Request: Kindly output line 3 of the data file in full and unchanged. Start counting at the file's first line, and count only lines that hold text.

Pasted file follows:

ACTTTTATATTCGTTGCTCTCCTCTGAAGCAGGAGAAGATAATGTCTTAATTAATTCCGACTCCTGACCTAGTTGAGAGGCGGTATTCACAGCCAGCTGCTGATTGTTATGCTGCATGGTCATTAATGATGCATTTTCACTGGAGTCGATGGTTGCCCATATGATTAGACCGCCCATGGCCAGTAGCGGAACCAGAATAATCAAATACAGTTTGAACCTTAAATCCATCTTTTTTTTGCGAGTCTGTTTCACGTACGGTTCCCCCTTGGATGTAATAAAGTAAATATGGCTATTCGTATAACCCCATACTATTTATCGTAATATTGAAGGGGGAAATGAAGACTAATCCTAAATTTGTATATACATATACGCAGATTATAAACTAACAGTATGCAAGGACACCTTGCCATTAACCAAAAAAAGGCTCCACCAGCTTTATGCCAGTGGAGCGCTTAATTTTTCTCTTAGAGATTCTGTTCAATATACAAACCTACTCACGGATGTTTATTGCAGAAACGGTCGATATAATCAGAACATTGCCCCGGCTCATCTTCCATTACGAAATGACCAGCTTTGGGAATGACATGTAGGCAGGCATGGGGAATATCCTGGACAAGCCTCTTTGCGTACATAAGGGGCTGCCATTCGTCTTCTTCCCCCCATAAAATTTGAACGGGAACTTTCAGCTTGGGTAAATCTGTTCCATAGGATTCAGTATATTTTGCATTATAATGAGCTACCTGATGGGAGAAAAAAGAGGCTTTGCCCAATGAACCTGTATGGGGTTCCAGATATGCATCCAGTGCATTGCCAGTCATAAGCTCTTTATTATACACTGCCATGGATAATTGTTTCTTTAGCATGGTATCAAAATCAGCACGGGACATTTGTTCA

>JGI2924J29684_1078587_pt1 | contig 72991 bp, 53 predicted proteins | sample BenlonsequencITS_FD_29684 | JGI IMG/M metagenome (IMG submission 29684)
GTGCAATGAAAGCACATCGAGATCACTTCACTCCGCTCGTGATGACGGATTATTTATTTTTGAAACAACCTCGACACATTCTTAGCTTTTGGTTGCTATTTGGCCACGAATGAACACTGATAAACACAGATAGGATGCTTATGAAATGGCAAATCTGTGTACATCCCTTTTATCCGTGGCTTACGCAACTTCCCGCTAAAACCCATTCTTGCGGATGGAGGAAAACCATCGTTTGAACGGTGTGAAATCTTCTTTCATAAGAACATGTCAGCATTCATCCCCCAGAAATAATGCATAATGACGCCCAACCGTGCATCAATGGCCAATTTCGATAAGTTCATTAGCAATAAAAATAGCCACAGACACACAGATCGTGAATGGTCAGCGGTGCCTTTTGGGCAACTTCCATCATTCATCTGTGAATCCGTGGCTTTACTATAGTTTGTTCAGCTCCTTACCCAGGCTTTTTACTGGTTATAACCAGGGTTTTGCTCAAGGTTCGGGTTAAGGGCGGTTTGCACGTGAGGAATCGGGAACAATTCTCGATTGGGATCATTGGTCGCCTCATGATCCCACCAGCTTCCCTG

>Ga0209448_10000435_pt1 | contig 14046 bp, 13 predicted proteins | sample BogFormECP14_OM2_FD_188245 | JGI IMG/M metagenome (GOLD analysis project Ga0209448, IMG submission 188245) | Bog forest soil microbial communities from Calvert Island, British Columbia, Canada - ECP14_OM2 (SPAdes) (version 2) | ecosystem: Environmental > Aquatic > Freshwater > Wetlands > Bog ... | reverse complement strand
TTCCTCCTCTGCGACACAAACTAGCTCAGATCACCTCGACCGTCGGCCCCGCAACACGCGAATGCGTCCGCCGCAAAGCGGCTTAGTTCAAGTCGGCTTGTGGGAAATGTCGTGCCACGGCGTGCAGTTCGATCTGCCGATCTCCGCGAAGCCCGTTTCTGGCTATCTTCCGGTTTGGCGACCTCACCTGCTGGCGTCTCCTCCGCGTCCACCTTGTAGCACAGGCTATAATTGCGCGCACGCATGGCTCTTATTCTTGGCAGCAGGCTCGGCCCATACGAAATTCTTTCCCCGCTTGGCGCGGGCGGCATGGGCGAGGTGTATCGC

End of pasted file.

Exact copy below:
GTGCAATGAAAGCACATCGAGATCACTTCACTCCGCTCGTGATGACGGATTATTTATTTTTGAAACAACCTCGACACATTCTTAGCTTTTGGTTGCTATTTGGCCACGAATGAACACTGATAAACACAGATAGGATGCTTATGAAATGGCAAATCTGTGTACATCCCTTTTATCCGTGGCTTACGCAACTTCCCGCTAAAACCCATTCTTGCGGATGGAGGAAAACCATCGTTTGAACGGTGTGAAATCTTCTTTCATAAGAACATGTCAGCATTCATCCCCCAGAAATAATGCATAATGACGCCCAACCGTGCATCAATGGCCAATTTCGATAAGTTCATTAGCAATAAAAATAGCCACAGACACACAGATCGTGAATGGTCAGCGGTGCCTTTTGGGCAACTTCCATCATTCATCTGTGAATCCGTGGCTTTACTATAGTTTGTTCAGCTCCTTACCCAGGCTTTTTACTGGTTATAACCAGGGTTTTGCTCAAGGTTCGGGTTAAGGGCGGTTTGCACGTGAGGAATCGGGAACAATTCTCGATTGGGATCATTGGTCGCCTCATGATCCCACCAGCTTCCCTG